Hi all! Over the last year engineers inside Neo4j have been planning, building, and refining an official Neo4j GraphQL integration. Today, we’re excited to announce the Beta release of the Neo4j GraphQL Library!
If you have experimented with Neo4j GraphQL in the past, you may know about neo4j-graphql.js. You may be asking yourself: What’s wrong with it? The answer is: nothing.
However, as a “Neo4j Labs” project, support was provided on a “best effort” basis and many of the features and technical decisions were shaped without a clear roadmap.
As a new Product Engineering project, we are now dedicated to the Neo4j GraphQL Library on a full-time, ongoing basis. One of the first things we did was rewrite neo4j-graphql.js in TypeScript. Leveraging TypeScript has massively improved the quality of the project, giving us an uppermhand as the product evolves.
Everything has been built on the foundations established by Neo4j Labs working on Neo4j GraphQL integrations for several years, so existing users should feel right at home with familiar fundamentals and concepts.
Not only did we want to build a robust type-safe codebase but we wanted to position ourselves in line with our users and Neo4j’s goals. With many feature requests, and the anticipation to offer GraphQL as a service, we wanted a clear workbench to implement features that would satisfy everyone’s requirements, such as the new Auth Directive for adding authorization rules to your GraphQL API.
Finally, we know that great support helps make a great product. With the new Official Neo4j Product stamp and the realignments to the implementation, developers and users can expect high-quality support plus continuous improvement.
Building the new implementation was no one-man job! Here is the team:
- Daniel Starns (Engineer)
- Darrell Warde (Engineer)
- Oskar Hane (Team Lead)
- William Lyon (Developer Relations)
- Anurag Tandon (Product Manager)
Special thanks to Michael Graham, Andreas Berger, Michael Hunger, and many more members of the community who contributed to the previous Neo4j GraphQL integrations and have helped us get to this stage.🍻
Getting Started with the Neo4j GraphQL Library
In this section, I will take you through setting up a Node.js Neo4j GraphQL API application, using Neo4j Sandbox, mutating data, and then querying that data.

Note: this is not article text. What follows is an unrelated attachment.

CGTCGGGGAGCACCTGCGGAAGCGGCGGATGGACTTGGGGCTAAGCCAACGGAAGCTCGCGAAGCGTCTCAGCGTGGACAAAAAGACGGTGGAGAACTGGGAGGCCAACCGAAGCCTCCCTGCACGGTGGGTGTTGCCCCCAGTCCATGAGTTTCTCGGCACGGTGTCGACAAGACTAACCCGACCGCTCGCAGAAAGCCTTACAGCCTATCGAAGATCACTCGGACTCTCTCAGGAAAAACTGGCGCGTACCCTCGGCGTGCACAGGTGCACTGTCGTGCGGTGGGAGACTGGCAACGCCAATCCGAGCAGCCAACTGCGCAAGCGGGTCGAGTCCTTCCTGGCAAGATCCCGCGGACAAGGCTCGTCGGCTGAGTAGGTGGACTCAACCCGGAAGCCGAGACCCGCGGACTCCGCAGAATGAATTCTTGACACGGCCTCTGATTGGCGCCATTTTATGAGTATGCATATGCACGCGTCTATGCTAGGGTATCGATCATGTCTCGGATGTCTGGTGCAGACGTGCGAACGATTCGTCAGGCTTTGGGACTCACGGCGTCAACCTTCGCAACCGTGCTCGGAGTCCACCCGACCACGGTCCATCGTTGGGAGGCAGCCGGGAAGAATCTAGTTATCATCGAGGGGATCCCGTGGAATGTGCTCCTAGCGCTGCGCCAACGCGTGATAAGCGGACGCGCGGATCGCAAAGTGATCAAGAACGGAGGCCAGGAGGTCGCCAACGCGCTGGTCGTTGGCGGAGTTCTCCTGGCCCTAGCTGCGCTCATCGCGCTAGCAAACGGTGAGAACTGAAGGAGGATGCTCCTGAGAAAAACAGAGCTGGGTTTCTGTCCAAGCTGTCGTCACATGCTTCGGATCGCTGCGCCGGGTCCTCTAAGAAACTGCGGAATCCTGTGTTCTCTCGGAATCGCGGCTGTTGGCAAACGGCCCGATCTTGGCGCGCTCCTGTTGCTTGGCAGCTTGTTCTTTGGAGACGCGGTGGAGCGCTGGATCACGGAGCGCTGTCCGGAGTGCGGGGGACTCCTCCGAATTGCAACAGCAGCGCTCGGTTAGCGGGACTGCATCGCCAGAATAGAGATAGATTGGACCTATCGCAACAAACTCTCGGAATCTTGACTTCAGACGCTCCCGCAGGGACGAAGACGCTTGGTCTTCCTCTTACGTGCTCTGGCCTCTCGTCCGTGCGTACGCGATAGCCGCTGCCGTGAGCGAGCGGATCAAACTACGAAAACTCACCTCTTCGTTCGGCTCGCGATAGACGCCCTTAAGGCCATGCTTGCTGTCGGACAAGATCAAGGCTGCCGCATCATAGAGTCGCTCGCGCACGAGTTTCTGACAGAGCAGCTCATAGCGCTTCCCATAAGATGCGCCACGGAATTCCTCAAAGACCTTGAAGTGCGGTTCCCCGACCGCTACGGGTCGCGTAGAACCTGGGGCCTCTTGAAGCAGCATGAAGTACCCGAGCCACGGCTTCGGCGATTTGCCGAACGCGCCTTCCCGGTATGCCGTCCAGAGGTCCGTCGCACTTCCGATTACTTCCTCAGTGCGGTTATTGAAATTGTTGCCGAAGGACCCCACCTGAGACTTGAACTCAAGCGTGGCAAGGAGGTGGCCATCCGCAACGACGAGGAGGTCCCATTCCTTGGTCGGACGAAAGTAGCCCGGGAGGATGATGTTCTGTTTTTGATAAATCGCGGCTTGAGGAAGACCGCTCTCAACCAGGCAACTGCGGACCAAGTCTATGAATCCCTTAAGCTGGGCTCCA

First: Visit Neo4j Sandbox, sign up, and create a new Blank Sandbox project:
Using Neo4j Sandbox means all you need is the ability to run some Node.js code.
If you don’t want to use Sandbox, you can download and install Neo4j Desktop here.
Installing the Neo4j GraphQL Library
In a new folder, start a new npm project:
npm init --y
Then install dependencies:
npm install @neo4j/graphql graphql apollo-server neo4j-driver
CTRL + C, CTRL + V
You can pretty much copy and paste this example into your new project, although you will need to change the 3 references to connect to your Neo4j Sandbox instance. You can find these values in the “Connection Details” tab of Neo4j Sandbox.
Run the Server
Execute the given copy paste job and navigate to http://localhost:4000 in your web browser:
What you’re seeing is GraphQL Playground.
Dissecting the Schema 🧐
One of the goals of Neo4j GraphQL is that given a single set of GraphQL type definitions, we produce a fully functional GraphQL schema ready to be used in your application.
Let’s take a closer look at the GraphQL type definitions you just copied:
These GraphQL type definitions map to a Neo4j property graph model. If you were to represent these type definitions visually, using Arrows.app, it would look something like:
Creating a Movie
Forrest Gump is a pretty cool film! Let’s add that into our database.
Firstly, let’s create Person node Robert Zemeckis by executing this GraphQL mutation in GraphQL Playground:
Now we have our director, let’s create the Movie node and connect a relationship to the already created director node:
Adding a Genre
Now we have our Movie and Persons connected together, all we are missing is a Genre:
Reading The Graph
Now all of our Movies, Genres, and People are inserted and connected together, we can perform a query to grab all the data:
Note that we didn’t need to write any Cypher or other data-fetching code like GraphQL resolver functions to build our GraphQL API application. The Neo4j GraphQL Library took care of translating our arbitrary GraphQL operations to Cypher and handling the database request.
Use the brand new Auth directive to secure your GraphQL API using JSON Web Tokens (JWTs). Below is an example of only allowing the director to edit a movie:
In addition to the approach outlined above, you can also use Type Definitions to power an Object-Graph Mapper or OGM. Below is an example that uses nested mutations to create Movie, Persons, and Genre nodes at once:
Life is like a box of chocolates. You never know what you’re gonna get.
~ Forrest Gump
Learn More About Neo4j GraphQL
The Beta release of the Neo4j GraphQL Library is available today via npm. The 1.0 GA release of the library will be coming later in the quarter, so stay tuned for more updates. If you are a current user of the Labs neo4j-graphql.js library please consider migrating to the new official Neo4j GraphQL Library as neo4j-graphql.js will be sunset sometime this summer.
We’ll be hosting a Neo4j GraphQL Community Call as part of Global Graph Celebration Day on April 15th where the team will dive into more detail about the Neo4j GraphQL Library and answer any questions. Register for an email reminder or see the detailed schedule at GlobalGraphCelebrationDay.com
Register for NODES 2021 today and enjoy the talks from experienced graph developers.
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